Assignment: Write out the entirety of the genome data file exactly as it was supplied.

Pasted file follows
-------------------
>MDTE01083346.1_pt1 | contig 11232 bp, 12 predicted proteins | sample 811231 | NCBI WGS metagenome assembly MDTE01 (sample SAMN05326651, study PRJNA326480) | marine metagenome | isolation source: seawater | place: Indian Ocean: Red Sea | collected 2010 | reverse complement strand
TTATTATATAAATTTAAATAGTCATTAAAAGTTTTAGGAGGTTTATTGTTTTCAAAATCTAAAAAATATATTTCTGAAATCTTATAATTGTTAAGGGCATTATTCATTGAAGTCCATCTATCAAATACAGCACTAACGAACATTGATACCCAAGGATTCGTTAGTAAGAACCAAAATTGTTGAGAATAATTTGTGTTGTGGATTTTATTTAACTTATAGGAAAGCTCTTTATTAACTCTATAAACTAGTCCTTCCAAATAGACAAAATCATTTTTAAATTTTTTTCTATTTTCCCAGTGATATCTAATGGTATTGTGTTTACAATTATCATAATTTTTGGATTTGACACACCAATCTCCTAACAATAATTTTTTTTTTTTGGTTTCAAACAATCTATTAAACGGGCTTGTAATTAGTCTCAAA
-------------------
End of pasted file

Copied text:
>MDTE01083346.1_pt1 | contig 11232 bp, 12 predicted proteins | sample 811231 | NCBI WGS metagenome assembly MDTE01 (sample SAMN05326651, study PRJNA326480) | marine metagenome | isolation source: seawater | place: Indian Ocean: Red Sea | collected 2010 | reverse complement strand
TTATTATATAAATTTAAATAGTCATTAAAAGTTTTAGGAGGTTTATTGTTTTCAAAATCTAAAAAATATATTTCTGAAATCTTATAATTGTTAAGGGCATTATTCATTGAAGTCCATCTATCAAATACAGCACTAACGAACATTGATACCCAAGGATTCGTTAGTAAGAACCAAAATTGTTGAGAATAATTTGTGTTGTGGATTTTATTTAACTTATAGGAAAGCTCTTTATTAACTCTATAAACTAGTCCTTCCAAATAGACAAAATCATTTTTAAATTTTTTTCTATTTTCCCAGTGATATCTAATGGTATTGTGTTTACAATTATCATAATTTTTGGATTTGACACACCAATCTCCTAACAATAATTTTTTTTTTTTGGTTTCAAACAATCTATTAAACGGGCTTGTAATTAGTCTCAAA